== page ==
• But it remained for the Jews, with their unqualified capacity for falsehood, and their fighting comrades, the Marxists ... By placing responsibility for the loss of the world war on the shoulders of Ludendorff they took away the weapon of moral right from the only adversary dangerous enough to be likely to succeed in bringing the betrayers of the Fatherland to Justice. All this was inspired by the principle - which is quite true in itself - that in the big lie there is always a certain force of credibility; because the broad masses of a nation are always more easily corrupted in the deeper strata of their emotional nature than consciously or voluntarily; and thus in the primitive simplicity of their minds they more readily fall victims to the big lie than the small lie, since they themselves often tell small lies in little matters but would be ashamed to resort to large-scale falsehoods. It would never come into their heads to fabricate colossal untruths, and they would not believe that others could have the impudence to distort the truth so infamously.
  • No matter what an amount of talent employed in the organization of propaganda, it will have no result if due account is not taken of these fundamental principles. Propaganda must be limited to a few simple themes and these must be represented again and again. Here, as in innumerable other cases, perseverance is the first and most important condition of success.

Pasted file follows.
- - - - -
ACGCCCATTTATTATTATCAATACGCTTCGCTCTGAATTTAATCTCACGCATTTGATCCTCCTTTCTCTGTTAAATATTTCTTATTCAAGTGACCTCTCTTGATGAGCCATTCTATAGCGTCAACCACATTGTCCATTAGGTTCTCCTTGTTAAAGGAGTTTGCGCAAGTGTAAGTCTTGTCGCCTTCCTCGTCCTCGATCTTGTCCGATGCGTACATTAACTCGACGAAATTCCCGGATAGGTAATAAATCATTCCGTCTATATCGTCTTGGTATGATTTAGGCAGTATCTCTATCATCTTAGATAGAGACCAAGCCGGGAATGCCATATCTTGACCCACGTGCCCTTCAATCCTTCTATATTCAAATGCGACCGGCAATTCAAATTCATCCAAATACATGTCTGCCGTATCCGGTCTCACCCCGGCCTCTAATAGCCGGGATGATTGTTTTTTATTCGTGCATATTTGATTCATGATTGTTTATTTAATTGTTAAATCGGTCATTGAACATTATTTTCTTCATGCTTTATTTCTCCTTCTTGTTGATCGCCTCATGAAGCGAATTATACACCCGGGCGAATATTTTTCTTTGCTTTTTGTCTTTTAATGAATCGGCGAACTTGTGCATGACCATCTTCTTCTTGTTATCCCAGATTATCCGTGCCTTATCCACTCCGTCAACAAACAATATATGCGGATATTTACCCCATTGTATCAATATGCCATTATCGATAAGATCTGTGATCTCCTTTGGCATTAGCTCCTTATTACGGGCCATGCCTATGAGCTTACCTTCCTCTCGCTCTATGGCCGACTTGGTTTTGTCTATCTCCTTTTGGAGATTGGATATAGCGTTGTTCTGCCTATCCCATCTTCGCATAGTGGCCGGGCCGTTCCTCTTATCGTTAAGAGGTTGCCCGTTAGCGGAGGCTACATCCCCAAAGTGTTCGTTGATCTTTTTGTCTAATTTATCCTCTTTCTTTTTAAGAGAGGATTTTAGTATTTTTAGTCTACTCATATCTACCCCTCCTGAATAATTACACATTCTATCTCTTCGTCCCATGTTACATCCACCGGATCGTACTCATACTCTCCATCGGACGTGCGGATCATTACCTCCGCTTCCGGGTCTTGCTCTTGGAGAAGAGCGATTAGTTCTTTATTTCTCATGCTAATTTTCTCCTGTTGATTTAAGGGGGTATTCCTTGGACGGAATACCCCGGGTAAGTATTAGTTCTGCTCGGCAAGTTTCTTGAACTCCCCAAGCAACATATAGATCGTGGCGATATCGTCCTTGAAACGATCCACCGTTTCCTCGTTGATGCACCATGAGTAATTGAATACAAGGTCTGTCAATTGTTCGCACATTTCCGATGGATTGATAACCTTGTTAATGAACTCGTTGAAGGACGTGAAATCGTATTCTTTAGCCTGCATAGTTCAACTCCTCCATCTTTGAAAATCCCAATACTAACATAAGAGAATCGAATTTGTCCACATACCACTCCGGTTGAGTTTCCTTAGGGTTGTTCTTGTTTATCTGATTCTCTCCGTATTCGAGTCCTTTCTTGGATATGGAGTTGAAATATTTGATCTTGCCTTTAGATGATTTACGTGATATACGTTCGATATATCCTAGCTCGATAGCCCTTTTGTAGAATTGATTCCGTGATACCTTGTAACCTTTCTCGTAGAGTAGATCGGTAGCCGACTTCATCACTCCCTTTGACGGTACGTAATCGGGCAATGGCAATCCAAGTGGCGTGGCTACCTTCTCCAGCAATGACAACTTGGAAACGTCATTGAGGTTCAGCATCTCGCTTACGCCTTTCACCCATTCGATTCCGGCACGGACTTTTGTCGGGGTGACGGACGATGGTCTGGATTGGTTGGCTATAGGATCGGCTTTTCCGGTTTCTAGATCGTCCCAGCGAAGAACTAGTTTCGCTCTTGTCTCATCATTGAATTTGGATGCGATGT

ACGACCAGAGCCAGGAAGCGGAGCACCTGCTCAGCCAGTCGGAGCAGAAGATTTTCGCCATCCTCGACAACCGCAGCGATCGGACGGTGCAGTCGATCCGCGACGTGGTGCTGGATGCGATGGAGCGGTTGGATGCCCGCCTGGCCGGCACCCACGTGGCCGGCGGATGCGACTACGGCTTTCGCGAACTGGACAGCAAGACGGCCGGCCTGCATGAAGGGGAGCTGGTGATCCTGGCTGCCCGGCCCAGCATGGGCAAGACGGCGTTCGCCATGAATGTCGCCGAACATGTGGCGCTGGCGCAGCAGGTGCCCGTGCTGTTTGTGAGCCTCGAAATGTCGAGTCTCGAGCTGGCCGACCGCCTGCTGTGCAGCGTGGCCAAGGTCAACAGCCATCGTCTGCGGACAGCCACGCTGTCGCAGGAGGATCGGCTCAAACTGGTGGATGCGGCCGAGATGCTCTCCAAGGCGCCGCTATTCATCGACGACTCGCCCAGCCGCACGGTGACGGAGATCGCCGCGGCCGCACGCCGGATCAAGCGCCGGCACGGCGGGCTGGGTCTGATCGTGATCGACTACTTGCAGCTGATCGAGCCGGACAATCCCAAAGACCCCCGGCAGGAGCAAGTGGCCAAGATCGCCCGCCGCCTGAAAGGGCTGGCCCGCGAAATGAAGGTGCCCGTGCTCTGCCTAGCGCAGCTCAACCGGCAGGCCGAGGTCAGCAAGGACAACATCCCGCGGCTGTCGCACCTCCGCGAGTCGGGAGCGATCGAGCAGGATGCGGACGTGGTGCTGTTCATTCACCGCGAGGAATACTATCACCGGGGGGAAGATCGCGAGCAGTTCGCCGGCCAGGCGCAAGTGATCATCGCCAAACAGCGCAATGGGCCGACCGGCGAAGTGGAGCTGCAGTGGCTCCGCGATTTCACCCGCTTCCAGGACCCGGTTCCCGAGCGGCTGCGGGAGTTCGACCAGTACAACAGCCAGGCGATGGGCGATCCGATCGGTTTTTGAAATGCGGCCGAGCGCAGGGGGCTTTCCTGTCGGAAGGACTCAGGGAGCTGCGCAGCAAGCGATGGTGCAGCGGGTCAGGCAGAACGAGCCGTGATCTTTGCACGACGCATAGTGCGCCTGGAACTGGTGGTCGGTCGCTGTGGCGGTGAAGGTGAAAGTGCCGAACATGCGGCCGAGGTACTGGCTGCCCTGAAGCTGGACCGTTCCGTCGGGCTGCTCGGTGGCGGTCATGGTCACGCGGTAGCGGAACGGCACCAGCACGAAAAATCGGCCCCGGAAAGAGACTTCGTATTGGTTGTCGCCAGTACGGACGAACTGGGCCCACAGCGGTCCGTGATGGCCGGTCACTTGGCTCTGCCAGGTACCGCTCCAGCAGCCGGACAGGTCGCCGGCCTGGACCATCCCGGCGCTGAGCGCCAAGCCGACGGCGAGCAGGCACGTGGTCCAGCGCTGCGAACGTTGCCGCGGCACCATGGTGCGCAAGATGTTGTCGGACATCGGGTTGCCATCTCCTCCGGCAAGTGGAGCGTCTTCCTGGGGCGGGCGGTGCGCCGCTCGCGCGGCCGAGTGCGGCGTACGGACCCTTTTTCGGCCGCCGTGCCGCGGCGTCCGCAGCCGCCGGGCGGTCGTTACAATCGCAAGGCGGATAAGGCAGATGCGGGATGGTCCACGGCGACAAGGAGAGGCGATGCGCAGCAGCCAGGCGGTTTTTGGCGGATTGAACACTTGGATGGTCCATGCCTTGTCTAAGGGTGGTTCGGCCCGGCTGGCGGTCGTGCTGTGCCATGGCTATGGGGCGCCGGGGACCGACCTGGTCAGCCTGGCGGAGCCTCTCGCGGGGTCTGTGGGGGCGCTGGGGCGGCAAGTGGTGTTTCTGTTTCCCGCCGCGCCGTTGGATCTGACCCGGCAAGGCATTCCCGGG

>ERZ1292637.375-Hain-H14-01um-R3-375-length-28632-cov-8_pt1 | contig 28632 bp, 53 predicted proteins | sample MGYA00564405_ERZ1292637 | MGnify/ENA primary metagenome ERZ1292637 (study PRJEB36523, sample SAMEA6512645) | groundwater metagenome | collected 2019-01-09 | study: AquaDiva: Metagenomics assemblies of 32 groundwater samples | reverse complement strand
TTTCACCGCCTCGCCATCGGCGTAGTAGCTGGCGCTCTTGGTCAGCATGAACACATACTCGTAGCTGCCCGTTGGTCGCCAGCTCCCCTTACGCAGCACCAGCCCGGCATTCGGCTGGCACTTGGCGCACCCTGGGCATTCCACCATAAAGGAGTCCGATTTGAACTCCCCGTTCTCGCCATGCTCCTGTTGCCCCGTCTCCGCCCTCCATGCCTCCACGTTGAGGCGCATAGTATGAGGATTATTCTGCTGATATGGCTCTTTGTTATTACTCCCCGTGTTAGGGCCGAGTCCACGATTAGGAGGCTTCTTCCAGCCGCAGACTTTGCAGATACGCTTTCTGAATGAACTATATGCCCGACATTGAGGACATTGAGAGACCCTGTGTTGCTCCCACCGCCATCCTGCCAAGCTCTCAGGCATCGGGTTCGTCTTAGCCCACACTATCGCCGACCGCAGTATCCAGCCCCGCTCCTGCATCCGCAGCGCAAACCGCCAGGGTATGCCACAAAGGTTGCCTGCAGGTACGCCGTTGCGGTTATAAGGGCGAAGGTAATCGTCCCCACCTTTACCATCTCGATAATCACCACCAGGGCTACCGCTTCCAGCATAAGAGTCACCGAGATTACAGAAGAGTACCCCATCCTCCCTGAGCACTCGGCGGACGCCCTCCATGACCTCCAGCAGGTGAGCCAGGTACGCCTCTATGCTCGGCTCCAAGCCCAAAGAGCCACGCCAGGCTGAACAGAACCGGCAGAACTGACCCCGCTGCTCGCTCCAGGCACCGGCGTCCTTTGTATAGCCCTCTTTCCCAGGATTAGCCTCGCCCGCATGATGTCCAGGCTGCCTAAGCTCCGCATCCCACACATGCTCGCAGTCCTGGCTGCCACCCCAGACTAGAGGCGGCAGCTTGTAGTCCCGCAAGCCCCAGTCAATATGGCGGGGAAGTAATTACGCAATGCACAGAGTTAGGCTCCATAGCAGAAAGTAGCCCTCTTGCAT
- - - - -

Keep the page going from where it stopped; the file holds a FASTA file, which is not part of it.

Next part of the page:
• Variant: No amount of genius spent on the creation of propaganda will lead to success if a fundamental principle is not forever kept in mind. Propaganda must confine itself to very few points, and repeat them endlessly. Here, as with so many things in this world, persistence is the first and foremost condition of success.
    • Adolf Hitler, in Mein Kampf (1925) ; translated to English by James Murphy (February 1939)
  • All war propaganda consists, in the last resort, in subsituting diabolical abstractions for human beings. Similarly,those who defend war have invented a pleasant sounding vocabulary of abstractions in which to describe the process of mass murder.
  • The propagandist's purpose is to make one set of people forget that certain other sets of people are human.
    • Aldous Huxley, The Olive Tree (1937). New York: Harper & Brothers, p. 101
  • The “Conqueror from Berlin,” as he has named himself, has completely conquered Germany. And not only that. Unfortunately, many, all too many Germans living abroad, also have fallen for the cunning propaganda.
  • When people decry civilian deaths caused by the U.S government, they're aiding propaganda efforts. In sharp contrast, when civilian deaths are caused by bombers who hate America, the perpetrators are evil and those deaths are tragedies. When they put bombs in cars and kill people, they're uncivilized killers. When we put bombs on missiles and kill people, we're upholding civilized values. When they kill, they're terrorists. When we kill, we're striking against terror.
  • Propaganda is not French, it is not civilized to want other people to believe what you believe because the essence of being civilised is to possess yourself as you are, and if you possess yourself as you are you of course cannot possess any one else, it is not your business.

External links[edit]